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Legal considerations for local authorities in food waste recycling

Setting the scene

Every local authority will have a statutory duty to structure their waste collections to allow recycling or composting.

These will need to include individual streams, with an exemption only where a:

  • separate collection is technically/economically impractical; and/or
  • separate collection leads to no significant environmental benefit.

How can local authorities manage the change and comply with the new statutory duty?

Step 1: Understand the scale

Comprehensive planning at the outset around how to adapt waste collection and disposal is essential. Authorities will need to ensure that they meet their statutory duty, provide the best environmental outcome and deliver value for money.

Step 2: Take stock and consider the options

Each local authority has bespoke arrangements for waste collection and disposal; so there will be no blueprint to follow and what works for one may not work for another. Investing time and resources at the planning stage is therefore essential.

Start with an appraisal of the options and take stock of current waste disposal arrangements at a practical, technical and legal level. Importantly, identify the art of the possible and use the challenge as an opportunity to realise value.

Unless authorities already have separate collection and disposal arrangements for food waste streams - or carry out all food waste collection and treatment in-house, there will be a range of issues to consider at the practical, technical and legal level including:  

  • Cost efficiencies - does your existing contract have minimum tonnage or CV guarantees? Will there be breakage costs associated with extracting food waste from any existing contract?
  • Compliance with procurement rules, which prohibit certain “significant” changes to procured contracts.
  • Achievement of your target objectives.
  • How you can ensure the most “upside” for the authority.
  • Allowing the authority to manage the interface between providers of services for different waste-streams

All need to be viewed in the round to ensure that the benefits are realisable and affordable.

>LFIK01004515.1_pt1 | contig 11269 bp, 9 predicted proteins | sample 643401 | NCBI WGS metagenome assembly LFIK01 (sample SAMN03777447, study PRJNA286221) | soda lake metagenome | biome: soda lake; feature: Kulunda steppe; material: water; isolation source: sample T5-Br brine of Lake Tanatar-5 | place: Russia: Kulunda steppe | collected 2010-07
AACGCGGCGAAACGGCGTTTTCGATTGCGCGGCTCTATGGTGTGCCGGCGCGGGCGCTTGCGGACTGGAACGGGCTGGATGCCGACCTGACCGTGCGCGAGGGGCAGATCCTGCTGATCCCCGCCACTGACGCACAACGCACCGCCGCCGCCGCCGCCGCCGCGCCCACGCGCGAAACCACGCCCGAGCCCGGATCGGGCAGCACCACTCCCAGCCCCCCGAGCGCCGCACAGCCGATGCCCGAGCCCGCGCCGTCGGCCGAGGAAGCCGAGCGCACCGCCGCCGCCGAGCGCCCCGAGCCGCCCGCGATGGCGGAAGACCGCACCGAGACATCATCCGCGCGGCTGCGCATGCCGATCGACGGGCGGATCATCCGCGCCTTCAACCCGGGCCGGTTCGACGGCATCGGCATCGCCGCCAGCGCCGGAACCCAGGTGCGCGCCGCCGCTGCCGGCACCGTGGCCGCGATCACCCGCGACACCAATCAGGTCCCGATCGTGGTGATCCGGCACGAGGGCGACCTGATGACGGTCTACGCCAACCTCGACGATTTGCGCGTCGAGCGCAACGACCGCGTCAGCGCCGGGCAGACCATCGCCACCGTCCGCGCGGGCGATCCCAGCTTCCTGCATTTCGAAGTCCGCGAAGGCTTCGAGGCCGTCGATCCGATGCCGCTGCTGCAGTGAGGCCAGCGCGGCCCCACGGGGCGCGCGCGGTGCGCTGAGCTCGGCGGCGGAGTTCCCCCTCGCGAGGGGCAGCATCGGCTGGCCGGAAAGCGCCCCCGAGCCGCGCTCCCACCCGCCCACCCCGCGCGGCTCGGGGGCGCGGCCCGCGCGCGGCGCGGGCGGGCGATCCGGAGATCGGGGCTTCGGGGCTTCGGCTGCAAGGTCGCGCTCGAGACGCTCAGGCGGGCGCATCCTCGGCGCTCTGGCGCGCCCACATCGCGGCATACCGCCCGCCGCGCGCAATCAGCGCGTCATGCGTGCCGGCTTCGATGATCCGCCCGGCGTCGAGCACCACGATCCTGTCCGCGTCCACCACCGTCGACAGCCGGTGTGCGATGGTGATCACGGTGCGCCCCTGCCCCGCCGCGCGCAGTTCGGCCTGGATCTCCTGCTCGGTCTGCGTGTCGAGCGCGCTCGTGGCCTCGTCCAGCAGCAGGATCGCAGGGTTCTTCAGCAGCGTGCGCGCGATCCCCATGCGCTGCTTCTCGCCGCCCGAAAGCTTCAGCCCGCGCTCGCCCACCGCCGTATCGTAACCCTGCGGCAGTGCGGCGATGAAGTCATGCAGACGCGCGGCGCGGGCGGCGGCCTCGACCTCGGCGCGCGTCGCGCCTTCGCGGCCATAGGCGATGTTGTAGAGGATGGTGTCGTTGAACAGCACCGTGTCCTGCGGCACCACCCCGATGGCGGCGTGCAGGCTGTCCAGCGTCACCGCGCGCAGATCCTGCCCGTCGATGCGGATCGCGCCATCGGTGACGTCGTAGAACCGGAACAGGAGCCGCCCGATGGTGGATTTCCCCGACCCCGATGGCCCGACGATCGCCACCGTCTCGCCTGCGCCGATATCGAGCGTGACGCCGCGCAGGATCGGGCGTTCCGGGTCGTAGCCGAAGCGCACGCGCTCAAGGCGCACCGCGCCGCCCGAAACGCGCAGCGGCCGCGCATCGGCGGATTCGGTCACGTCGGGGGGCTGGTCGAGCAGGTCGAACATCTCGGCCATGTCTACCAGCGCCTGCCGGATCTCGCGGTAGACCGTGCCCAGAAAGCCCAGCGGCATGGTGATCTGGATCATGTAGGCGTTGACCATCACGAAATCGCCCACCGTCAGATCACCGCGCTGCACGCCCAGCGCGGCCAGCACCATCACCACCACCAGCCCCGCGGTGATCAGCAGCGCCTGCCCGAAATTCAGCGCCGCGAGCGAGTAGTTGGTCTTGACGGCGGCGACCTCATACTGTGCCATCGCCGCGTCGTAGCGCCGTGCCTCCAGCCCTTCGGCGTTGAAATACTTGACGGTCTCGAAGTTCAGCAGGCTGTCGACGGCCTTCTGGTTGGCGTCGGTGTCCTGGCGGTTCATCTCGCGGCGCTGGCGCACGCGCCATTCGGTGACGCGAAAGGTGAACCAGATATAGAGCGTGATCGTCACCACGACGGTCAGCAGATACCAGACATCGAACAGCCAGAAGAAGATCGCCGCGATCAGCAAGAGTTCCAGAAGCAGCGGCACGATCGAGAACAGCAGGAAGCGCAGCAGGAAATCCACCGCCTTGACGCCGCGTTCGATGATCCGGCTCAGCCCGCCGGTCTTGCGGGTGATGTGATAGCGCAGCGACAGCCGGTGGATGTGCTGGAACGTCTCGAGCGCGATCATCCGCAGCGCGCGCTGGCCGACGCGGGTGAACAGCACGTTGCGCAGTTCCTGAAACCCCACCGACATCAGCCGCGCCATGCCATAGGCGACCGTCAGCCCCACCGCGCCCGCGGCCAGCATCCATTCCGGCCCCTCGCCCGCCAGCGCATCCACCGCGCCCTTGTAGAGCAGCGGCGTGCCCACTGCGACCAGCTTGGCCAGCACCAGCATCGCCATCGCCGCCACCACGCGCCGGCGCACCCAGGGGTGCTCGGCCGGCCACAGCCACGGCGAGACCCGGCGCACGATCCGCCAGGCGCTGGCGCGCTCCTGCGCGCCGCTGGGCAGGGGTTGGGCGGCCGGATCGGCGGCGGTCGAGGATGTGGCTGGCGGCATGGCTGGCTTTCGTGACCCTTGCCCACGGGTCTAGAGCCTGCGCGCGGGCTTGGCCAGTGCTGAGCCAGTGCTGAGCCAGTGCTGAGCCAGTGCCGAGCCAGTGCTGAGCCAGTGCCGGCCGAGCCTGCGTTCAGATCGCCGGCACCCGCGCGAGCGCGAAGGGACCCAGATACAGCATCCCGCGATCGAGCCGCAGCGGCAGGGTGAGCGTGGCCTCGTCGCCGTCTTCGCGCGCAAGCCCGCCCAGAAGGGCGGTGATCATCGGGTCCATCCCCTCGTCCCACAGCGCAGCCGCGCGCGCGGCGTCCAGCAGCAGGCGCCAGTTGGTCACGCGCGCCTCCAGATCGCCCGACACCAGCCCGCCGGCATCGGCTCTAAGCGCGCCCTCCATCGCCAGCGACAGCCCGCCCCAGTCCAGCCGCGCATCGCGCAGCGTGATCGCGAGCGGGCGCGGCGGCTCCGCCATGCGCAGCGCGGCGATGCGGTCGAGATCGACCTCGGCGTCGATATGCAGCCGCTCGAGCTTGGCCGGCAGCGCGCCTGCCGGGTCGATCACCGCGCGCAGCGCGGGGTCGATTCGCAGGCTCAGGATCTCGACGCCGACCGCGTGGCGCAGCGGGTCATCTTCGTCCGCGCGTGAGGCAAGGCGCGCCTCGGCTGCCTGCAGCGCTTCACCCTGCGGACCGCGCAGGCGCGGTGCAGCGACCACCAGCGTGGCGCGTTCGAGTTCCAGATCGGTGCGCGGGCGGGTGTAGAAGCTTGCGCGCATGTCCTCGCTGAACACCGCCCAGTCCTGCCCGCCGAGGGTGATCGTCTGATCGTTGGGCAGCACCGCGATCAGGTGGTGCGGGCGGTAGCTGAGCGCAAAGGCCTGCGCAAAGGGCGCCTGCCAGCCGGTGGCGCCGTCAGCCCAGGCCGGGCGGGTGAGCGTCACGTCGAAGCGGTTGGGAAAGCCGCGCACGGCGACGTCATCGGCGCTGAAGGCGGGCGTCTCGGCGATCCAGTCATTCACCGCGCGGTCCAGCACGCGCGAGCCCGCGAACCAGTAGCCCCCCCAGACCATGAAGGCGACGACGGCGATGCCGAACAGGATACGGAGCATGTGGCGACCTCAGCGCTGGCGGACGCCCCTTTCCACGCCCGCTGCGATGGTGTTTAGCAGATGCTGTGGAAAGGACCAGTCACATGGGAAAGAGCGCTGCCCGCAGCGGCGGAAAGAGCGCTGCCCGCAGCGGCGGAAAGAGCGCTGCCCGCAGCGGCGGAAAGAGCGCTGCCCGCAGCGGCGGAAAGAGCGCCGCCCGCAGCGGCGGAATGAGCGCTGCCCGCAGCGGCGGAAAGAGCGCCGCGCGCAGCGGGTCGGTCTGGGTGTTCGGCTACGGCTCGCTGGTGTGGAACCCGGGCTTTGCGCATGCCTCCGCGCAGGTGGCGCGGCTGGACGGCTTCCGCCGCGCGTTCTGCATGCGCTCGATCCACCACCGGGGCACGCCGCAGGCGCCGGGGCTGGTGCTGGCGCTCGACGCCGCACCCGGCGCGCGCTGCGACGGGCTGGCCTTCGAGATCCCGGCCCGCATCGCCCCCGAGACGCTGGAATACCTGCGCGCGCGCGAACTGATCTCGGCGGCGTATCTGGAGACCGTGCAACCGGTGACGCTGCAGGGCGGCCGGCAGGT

Step 3: Implement the plan

If the local authority decides to outsource the disposal of separately-collected food waste, it will need a procurement strategy for the new contract and any variation of existing arrangements. Principally this will involve considering:

  • the variation mechanism for any existing contract and the contractual consequences of any change - perhaps a new solution will include a profit share for the authority?
  • the solution sought – for example, will the authority procure the design and build of new authority-owned disposal assets - e.g anaerobic digestion/compositing facilities, with an operating arrangement? Or, will the authority outsource disposal of the material as a service?
  • the type of procurement procedure that the authority will take for the new contract.
  • the form of contract that is to be let.

The choice of procurement procedure and form of contract used are critical to driving best value from the procurement. In some cases – likely a minority, it will be appropriate to procure a contract on the local authority’s standard terms using the open procedure.

However, the potential value derived from a competitive tender that involves some dialogue or negotiation over a bespoke form of contract, cannot be underestimated. This is especially true when letting a contract for a new service, where the commercial opportunities need to be explored.

By outsourcing on a balanced contract that allocates risks to the parties best able to control those risks, local authorities could:

  • meet their new statutory duties;
  • generate an income stream from the resource of food waste;
  • contribute towards the generation of renewable energy for the local community; and
  • reduce the local authority’s carbon footprint through the reduction of GHG emissions.

You can find out more about food waste recycling and anaerobic digestion here.

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